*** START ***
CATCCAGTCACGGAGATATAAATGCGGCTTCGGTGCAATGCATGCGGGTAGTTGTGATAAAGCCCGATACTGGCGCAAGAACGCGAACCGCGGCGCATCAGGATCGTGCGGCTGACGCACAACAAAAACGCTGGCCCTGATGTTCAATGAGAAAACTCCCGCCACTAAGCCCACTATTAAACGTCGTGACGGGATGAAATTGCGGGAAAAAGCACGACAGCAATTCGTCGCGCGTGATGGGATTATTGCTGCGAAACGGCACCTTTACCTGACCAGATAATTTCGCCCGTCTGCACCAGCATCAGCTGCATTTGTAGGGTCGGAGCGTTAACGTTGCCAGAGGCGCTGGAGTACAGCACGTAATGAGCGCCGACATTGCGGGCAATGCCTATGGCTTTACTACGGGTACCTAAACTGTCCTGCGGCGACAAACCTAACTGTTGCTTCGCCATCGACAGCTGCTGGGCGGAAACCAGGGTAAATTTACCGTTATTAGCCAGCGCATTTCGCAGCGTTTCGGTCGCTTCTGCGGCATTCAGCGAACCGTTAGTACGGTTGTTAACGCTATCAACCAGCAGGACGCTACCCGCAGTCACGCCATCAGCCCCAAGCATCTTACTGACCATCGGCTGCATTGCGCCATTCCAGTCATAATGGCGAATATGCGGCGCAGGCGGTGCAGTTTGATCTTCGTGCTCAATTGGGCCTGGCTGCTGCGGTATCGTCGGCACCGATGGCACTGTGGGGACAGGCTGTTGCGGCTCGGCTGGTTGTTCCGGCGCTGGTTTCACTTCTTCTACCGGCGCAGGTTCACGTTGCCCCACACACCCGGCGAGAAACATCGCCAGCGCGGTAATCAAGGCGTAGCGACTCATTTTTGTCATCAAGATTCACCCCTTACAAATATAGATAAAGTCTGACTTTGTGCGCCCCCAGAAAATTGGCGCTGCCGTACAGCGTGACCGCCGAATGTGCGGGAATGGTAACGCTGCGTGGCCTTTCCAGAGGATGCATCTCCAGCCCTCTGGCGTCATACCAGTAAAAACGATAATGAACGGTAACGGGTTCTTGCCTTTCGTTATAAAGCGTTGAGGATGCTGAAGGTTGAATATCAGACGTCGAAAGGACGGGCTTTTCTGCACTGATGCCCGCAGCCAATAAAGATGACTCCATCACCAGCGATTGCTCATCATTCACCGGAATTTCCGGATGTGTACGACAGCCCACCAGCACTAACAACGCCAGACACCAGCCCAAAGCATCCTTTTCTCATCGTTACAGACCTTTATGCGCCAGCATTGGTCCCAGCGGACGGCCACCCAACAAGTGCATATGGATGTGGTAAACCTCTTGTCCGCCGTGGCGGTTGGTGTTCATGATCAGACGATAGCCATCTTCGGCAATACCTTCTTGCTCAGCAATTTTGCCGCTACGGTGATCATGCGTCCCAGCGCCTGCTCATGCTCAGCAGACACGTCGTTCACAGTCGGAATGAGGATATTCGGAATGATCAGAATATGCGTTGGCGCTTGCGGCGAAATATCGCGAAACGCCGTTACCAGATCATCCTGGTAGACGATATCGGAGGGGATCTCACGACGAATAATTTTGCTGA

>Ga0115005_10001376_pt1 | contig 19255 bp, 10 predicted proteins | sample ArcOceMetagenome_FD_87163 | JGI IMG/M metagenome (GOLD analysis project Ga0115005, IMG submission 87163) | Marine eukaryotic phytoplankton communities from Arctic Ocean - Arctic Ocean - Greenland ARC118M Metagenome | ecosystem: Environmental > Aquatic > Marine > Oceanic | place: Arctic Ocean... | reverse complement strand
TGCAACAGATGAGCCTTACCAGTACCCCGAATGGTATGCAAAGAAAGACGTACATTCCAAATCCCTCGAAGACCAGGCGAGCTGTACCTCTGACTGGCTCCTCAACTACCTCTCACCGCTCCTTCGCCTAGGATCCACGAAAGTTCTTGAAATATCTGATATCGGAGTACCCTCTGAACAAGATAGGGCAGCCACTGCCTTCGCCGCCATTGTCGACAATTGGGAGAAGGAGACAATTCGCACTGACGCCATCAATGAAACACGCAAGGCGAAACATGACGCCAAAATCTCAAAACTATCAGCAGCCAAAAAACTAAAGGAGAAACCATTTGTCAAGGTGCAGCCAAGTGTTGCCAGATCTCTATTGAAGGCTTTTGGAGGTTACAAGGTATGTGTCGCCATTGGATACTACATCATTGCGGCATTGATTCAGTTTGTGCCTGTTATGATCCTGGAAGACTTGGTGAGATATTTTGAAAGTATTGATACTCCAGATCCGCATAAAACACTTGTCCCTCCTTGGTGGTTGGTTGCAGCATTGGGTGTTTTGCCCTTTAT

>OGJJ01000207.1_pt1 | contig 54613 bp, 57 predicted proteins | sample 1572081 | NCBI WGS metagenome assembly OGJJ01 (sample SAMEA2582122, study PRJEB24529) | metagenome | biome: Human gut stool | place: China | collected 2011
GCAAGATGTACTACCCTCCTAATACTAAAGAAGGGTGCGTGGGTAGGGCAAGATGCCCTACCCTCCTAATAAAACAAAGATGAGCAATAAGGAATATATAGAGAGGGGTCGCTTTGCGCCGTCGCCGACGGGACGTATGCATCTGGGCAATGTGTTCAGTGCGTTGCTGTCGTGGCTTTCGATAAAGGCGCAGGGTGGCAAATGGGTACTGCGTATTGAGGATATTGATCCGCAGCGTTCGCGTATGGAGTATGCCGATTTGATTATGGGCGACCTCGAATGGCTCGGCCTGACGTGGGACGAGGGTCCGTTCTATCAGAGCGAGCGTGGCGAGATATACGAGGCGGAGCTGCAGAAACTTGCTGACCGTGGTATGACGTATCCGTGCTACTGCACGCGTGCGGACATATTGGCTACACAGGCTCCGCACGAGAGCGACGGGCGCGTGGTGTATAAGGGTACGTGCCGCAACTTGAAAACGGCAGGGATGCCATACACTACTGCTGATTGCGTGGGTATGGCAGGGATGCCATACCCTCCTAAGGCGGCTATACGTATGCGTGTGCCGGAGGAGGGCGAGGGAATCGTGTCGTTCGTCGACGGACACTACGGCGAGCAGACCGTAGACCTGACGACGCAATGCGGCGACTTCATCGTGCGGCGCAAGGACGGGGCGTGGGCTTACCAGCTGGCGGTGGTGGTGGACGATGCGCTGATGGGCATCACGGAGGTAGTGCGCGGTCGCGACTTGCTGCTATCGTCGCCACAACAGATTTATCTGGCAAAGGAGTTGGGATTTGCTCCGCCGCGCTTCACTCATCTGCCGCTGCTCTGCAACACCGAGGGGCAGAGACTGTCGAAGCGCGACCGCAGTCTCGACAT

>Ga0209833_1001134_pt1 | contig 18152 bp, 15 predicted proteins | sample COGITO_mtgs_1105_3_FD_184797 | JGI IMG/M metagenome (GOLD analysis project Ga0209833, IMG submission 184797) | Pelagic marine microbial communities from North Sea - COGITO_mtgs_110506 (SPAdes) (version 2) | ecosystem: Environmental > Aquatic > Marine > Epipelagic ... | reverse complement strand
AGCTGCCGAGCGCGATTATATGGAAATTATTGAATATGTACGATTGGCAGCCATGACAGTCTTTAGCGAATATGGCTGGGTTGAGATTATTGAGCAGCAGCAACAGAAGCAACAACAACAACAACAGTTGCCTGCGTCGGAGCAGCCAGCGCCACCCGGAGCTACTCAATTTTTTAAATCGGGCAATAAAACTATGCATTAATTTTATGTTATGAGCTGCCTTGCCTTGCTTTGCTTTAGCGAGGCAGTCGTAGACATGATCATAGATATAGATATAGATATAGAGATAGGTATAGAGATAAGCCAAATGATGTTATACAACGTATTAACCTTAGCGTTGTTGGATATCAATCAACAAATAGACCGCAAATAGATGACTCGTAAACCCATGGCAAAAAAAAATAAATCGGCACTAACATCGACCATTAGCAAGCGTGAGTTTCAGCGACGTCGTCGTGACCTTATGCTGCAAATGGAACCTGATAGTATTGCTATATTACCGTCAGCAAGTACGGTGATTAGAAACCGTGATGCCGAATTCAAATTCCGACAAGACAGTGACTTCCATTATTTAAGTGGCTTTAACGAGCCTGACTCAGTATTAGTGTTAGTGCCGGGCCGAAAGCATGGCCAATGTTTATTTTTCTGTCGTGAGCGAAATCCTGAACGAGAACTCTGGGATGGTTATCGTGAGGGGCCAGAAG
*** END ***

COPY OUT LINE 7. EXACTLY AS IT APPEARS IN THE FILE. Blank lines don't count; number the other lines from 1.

AGCTGCCGAGCGCGATTATATGGAAATTATTGAATATGTACGATTGGCAGCCATGACAGTCTTTAGCGAATATGGCTGGGTTGAGATTATTGAGCAGCAGCAACAGAAGCAACAACAACAACAACAGTTGCCTGCGTCGGAGCAGCCAGCGCCACCCGGAGCTACTCAATTTTTTAAATCGGGCAATAAAACTATGCATTAATTTTATGTTATGAGCTGCCTTGCCTTGCTTTGCTTTAGCGAGGCAGTCGTAGACATGATCATAGATATAGATATAGATATAGAGATAGGTATAGAGATAAGCCAAATGATGTTATACAACGTATTAACCTTAGCGTTGTTGGATATCAATCAACAAATAGACCGCAAATAGATGACTCGTAAACCCATGGCAAAAAAAAATAAATCGGCACTAACATCGACCATTAGCAAGCGTGAGTTTCAGCGACGTCGTCGTGACCTTATGCTGCAAATGGAACCTGATAGTATTGCTATATTACCGTCAGCAAGTACGGTGATTAGAAACCGTGATGCCGAATTCAAATTCCGACAAGACAGTGACTTCCATTATTTAAGTGGCTTTAACGAGCCTGACTCAGTATTAGTGTTAGTGCCGGGCCGAAAGCATGGCCAATGTTTATTTTTCTGTCGTGAGCGAAATCCTGAACGAGAACTCTGGGATGGTTATCGTGAGGGGCCAGAAG